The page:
The federal government is recommending a phased start to treatment of radioactive waste at the Hanford Nuclear Reservation in Washington state.
The Tri-City Herald reports the Department of the Energy proposes starting to treat some of the 56 million gallons of waste held underground at Hanford as soon as possible. Meanwhile, work would continue to resolve technical issues at a plant that will turn high-level waste into glass for disposal.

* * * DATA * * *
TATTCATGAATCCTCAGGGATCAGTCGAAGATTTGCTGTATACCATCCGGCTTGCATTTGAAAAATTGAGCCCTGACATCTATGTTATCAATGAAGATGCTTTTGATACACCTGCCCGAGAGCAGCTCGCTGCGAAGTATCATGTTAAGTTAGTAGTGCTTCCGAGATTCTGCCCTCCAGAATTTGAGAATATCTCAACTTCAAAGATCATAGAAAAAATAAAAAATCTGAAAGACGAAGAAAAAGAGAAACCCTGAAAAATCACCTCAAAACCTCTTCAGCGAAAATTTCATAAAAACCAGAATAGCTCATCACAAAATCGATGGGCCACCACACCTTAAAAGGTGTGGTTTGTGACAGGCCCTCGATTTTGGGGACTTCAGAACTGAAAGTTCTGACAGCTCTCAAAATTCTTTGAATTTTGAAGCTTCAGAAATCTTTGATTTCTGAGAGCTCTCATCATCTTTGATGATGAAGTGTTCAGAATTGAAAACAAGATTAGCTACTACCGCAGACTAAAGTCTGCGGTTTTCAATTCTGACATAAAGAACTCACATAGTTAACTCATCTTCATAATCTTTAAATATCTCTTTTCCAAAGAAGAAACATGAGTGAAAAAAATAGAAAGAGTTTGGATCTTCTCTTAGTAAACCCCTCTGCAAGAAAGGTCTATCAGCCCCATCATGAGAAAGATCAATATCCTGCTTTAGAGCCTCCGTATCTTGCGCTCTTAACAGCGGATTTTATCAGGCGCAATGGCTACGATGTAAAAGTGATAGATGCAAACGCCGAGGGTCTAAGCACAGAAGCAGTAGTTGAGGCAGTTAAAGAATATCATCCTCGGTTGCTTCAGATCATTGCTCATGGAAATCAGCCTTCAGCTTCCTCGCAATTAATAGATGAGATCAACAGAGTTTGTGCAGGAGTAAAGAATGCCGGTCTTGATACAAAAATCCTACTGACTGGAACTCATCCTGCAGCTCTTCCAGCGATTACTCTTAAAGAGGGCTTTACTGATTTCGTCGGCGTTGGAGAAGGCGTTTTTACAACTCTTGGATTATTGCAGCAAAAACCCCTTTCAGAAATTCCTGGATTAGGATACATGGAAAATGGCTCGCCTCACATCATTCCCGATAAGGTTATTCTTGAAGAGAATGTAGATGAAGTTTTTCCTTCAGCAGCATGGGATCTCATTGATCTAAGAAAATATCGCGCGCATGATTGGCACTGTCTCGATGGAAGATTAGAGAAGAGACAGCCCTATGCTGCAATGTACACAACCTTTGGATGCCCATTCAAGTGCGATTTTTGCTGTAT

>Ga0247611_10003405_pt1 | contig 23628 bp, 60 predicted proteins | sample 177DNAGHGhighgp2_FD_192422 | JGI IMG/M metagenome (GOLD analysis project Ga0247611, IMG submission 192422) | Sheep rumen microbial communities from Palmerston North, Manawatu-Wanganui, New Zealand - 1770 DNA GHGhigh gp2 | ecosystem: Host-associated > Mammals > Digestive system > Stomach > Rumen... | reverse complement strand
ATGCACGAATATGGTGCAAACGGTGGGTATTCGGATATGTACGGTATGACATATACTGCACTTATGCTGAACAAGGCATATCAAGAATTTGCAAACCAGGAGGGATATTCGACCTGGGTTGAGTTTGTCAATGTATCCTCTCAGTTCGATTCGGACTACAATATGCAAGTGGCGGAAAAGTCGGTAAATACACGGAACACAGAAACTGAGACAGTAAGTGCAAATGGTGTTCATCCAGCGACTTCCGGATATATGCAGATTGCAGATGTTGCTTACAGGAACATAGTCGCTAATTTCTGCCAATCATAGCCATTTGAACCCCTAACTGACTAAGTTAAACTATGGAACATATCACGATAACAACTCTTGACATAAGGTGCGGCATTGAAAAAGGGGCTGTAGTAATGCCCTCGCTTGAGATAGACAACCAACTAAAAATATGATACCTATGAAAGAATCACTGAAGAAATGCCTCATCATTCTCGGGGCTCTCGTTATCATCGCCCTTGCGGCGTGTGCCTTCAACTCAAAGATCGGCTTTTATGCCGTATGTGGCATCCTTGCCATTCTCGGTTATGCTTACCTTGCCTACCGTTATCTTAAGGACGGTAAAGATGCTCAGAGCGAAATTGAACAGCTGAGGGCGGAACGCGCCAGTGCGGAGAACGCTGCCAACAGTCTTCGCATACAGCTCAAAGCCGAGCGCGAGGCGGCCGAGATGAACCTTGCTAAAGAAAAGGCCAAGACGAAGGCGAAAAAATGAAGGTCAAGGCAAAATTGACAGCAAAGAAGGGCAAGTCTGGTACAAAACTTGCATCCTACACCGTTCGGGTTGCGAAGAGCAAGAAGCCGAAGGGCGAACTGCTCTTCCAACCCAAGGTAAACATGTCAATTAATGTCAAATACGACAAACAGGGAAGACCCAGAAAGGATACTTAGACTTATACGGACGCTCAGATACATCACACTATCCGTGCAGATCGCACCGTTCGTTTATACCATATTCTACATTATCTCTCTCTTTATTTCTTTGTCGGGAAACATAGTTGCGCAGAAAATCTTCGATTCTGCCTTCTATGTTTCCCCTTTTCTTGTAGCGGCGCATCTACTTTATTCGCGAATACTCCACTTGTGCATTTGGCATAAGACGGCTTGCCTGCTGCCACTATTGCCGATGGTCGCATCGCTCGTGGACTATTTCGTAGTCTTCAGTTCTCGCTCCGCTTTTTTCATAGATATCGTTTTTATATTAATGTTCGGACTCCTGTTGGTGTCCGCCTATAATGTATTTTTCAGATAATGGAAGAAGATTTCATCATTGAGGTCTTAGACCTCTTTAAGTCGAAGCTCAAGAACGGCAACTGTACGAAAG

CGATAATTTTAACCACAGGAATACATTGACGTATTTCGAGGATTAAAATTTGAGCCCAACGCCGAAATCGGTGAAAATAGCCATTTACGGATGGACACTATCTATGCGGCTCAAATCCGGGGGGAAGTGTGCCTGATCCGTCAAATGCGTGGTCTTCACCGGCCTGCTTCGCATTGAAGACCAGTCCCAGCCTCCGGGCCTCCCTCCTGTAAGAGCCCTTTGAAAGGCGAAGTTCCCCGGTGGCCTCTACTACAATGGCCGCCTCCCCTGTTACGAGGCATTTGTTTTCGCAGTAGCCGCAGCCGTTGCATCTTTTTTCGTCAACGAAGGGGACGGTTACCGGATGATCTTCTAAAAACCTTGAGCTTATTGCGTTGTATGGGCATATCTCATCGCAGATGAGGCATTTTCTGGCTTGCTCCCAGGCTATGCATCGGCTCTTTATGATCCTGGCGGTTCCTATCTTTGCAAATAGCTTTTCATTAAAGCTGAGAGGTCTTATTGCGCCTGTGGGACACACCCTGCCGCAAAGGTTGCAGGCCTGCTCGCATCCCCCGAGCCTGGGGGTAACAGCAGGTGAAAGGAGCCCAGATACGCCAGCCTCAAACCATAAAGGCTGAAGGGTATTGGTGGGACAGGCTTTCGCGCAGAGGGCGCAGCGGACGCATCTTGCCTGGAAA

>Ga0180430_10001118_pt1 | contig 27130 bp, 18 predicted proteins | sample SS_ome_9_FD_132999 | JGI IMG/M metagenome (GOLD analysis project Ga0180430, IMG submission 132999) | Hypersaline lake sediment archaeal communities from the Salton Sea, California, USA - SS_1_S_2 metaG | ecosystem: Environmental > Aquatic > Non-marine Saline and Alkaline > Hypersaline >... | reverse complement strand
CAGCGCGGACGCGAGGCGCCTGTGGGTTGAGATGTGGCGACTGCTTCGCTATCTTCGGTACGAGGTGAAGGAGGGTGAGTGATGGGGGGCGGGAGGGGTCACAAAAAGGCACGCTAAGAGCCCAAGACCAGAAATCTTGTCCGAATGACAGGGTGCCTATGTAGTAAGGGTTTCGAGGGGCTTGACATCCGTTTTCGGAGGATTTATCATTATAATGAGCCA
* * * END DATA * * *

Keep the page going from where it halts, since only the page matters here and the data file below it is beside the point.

The federal government created Hanford to build the atomic bomb at the height of World War II. Today, it's the nation's most contaminated nuclear site, with cleanup expected to last decades.
In June, the federal government notified state officials that it is at serious risk of missing two cleanup deadlines at Hanford. Gov. Jay Inslee has said the state would work to ensure that federal cleanup commitments are met.